Explainer: Estimating Quotients of Fractions

In this explainer, we will learn how to estimate quotients of fractions and mixed numbers by rounding them to the nearest half or whole.

We can use estimation to give us a general idea of the answer to a calculation. Estimation can be very useful in situations such as casual planning. Redecorating a room, for example, may require an estimation of how many tins of paint or rolls of wallpaper to use. Estimation will seldom give us the correct answer, if we need an exact value, we would use the specific values to work out a calculation exactly. For those situations where an estimate of fractions is sufficient or required, let us now look at how we can do this.

How to Estimate a Calculation Involving Fractions

We can use one, or both, of the methods below to help us with estimating a calculation involving fractions:

  1. Round the fraction to the nearest half (0, 12, or 1).
    • This can be helpful for simpler fractions or when the problem is not particularly complex. For example, we can say that an estimation for 78 is 88=1.
  2. Simplify the fractions using factors to help.
    • For example, 516 is close to 416 which can be simplified to 14.
    • 41118 is close to 41218 which can be simplified to 423.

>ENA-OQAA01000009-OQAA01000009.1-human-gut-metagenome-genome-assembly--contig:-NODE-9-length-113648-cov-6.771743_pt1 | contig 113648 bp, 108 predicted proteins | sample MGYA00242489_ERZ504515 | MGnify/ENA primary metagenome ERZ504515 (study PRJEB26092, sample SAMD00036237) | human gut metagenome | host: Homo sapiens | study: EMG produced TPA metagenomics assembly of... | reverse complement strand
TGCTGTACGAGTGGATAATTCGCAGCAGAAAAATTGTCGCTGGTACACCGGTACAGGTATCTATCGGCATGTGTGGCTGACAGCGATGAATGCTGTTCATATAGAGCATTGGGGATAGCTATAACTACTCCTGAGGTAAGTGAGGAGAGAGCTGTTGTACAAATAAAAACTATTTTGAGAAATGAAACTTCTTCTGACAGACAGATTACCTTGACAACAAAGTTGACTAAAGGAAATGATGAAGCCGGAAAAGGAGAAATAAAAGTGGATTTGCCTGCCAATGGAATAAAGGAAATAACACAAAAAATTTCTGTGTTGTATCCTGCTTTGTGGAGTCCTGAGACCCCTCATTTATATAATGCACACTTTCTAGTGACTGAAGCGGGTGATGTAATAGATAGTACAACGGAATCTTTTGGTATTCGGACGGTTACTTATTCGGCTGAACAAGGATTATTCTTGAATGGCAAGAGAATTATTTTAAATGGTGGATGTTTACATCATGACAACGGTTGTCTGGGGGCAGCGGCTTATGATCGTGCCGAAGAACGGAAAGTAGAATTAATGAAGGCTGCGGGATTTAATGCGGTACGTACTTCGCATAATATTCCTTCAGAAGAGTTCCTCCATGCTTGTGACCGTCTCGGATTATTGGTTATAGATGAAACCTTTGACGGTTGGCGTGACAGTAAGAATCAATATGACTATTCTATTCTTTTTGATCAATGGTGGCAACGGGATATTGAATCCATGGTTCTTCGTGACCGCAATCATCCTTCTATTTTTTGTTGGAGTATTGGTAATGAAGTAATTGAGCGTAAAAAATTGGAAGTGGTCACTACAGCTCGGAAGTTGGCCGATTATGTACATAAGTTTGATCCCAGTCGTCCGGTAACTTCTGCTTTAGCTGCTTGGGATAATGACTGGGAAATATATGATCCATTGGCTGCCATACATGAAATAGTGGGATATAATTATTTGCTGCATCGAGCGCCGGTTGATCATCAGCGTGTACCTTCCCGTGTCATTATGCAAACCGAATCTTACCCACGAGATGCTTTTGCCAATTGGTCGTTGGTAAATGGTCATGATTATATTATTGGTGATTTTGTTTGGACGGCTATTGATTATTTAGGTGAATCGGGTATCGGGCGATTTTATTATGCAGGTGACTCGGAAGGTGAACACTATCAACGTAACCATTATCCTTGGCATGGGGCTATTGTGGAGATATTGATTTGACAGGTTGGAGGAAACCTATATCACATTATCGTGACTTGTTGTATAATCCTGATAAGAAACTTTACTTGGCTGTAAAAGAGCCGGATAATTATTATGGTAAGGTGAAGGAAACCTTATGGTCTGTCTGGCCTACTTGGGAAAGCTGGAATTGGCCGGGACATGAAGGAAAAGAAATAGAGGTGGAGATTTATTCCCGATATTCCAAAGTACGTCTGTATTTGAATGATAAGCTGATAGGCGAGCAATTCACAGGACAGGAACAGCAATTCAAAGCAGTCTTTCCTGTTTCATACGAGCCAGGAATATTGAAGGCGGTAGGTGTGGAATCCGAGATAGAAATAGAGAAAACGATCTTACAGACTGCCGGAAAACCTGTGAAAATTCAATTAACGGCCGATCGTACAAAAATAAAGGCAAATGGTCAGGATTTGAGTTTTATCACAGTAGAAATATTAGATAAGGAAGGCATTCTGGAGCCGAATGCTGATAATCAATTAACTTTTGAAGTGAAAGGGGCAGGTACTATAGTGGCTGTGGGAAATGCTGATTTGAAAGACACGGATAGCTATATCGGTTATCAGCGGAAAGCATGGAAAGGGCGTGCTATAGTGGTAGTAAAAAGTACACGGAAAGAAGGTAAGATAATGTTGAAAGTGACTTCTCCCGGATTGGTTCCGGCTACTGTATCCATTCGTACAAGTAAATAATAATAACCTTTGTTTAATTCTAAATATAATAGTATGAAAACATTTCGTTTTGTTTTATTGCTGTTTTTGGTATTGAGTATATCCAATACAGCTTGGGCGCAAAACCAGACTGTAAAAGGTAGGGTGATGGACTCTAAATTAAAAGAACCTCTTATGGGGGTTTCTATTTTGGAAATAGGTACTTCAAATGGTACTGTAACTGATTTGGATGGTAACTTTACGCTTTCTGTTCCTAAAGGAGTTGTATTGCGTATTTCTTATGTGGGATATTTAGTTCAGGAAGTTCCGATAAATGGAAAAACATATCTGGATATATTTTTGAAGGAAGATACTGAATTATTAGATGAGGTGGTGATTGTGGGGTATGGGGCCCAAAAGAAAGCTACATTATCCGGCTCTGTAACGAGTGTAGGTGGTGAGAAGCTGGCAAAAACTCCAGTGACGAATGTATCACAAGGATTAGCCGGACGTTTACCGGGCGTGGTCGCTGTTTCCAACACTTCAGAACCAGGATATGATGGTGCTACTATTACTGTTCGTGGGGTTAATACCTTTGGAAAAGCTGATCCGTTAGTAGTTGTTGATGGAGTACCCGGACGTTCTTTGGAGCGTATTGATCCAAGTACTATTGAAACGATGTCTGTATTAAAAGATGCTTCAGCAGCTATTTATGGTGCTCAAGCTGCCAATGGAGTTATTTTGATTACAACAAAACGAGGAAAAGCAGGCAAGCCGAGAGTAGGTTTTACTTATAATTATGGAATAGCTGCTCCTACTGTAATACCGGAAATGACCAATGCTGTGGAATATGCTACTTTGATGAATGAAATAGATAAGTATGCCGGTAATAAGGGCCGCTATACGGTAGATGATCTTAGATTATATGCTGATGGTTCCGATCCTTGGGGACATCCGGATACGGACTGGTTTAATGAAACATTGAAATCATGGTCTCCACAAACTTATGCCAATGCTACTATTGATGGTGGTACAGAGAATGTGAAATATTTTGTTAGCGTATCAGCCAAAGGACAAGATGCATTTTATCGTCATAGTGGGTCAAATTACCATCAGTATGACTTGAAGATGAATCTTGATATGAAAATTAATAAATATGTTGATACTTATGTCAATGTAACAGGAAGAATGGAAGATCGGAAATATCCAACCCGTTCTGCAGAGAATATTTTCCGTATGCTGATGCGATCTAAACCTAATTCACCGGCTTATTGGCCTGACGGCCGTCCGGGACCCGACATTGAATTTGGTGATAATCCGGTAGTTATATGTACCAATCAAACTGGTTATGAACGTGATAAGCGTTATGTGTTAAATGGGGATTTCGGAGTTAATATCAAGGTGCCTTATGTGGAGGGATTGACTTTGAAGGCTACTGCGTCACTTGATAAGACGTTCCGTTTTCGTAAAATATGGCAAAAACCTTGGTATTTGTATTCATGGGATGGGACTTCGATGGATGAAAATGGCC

Let us now look at some examples of how we can use estimation of fractions to find the sums, products, differences, and quotients of fractions in a calculation.

Example 1: Estimating the Sum of Fractions

Two children are making a cake. One has 313 cups of flour and the other has 458 cups of flour. Estimate how many cups of flour they have together by rounding to the nearest half.

Answer

Considering the fraction 313, we can check if the fraction component, 13, is closer to 0 or 12 by a visual diagram.

Here, we can see that the fraction 13 is closer to 12 than it is to 0.

Alternatively, we can also compare these by considering each as a decimal, which does not require exact drawing skills like the previous diagram.

Recall that 13 can be written as the recurring decimal 0.333, which can be written as 0.3.

The fraction 12 can be written as 0.5.

We can see that since our fraction 13 is at a distance of 0.3 from 0, but only a distance of 0.16 from 12, it is therefore closer to 12 than 0 and we can say 1312.

So, we can write 313312.

Next, to consider an estimation for the fraction 458, we can consider if 58 is closer to 0, 12, or 1.

It can be helpful to recall that since 48=12 and 88=1, we know that 58 will be between 12 and 1. As the numerator 5 is closer to 4 than 8, we can estimate 5812.

So, for our fraction, 458, we estimate 458412.

Therefore, we have 313+458312+4128.

This gives us the answer that the children have an estimated 8 cups of flour.

Example 2: Estimating the Quotient of Fractions

Estimate 56÷78 by rounding to the nearest half.

Answer

To estimate 56, we consider whether this is closer to 0, 12, or 1.

If we split an object into 6 equal pieces, then 36=12 and 66=1. Therefore, since the 5 in the fraction 56 is closer to 6 than 3, we can say that 56661.

Similarly, to find an estimate to the nearest half for the fraction 78, we can recall that 48=12 and 88=1. Since 7 in the fraction 78 is closer to 8 than 4, we have 78881.